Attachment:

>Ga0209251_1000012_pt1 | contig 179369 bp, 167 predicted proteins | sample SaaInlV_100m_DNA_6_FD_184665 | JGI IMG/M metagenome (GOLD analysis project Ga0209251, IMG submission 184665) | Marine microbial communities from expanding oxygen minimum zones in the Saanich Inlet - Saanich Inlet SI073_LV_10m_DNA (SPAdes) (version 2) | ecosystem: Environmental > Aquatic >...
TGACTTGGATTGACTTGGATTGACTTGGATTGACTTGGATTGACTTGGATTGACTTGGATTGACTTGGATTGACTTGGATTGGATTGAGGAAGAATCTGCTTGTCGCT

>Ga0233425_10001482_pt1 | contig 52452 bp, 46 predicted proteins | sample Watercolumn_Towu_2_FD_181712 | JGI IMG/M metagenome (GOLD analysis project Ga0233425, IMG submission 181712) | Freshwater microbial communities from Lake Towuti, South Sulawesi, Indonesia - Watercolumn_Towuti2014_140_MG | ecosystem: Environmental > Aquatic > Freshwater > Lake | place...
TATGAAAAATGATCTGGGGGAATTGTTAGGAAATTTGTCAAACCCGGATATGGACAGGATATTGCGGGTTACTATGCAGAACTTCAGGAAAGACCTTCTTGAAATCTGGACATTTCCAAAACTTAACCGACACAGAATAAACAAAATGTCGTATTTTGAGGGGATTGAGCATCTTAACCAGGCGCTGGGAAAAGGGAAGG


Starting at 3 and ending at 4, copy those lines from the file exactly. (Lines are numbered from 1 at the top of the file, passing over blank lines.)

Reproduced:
>Ga0233425_10001482_pt1 | contig 52452 bp, 46 predicted proteins | sample Watercolumn_Towu_2_FD_181712 | JGI IMG/M metagenome (GOLD analysis project Ga0233425, IMG submission 181712) | Freshwater microbial communities from Lake Towuti, South Sulawesi, Indonesia - Watercolumn_Towuti2014_140_MG | ecosystem: Environmental > Aquatic > Freshwater > Lake | place...
TATGAAAAATGATCTGGGGGAATTGTTAGGAAATTTGTCAAACCCGGATATGGACAGGATATTGCGGGTTACTATGCAGAACTTCAGGAAAGACCTTCTTGAAATCTGGACATTTCCAAAACTTAACCGACACAGAATAAACAAAATGTCGTATTTTGAGGGGATTGAGCATCTTAACCAGGCGCTGGGAAAAGGGAAGG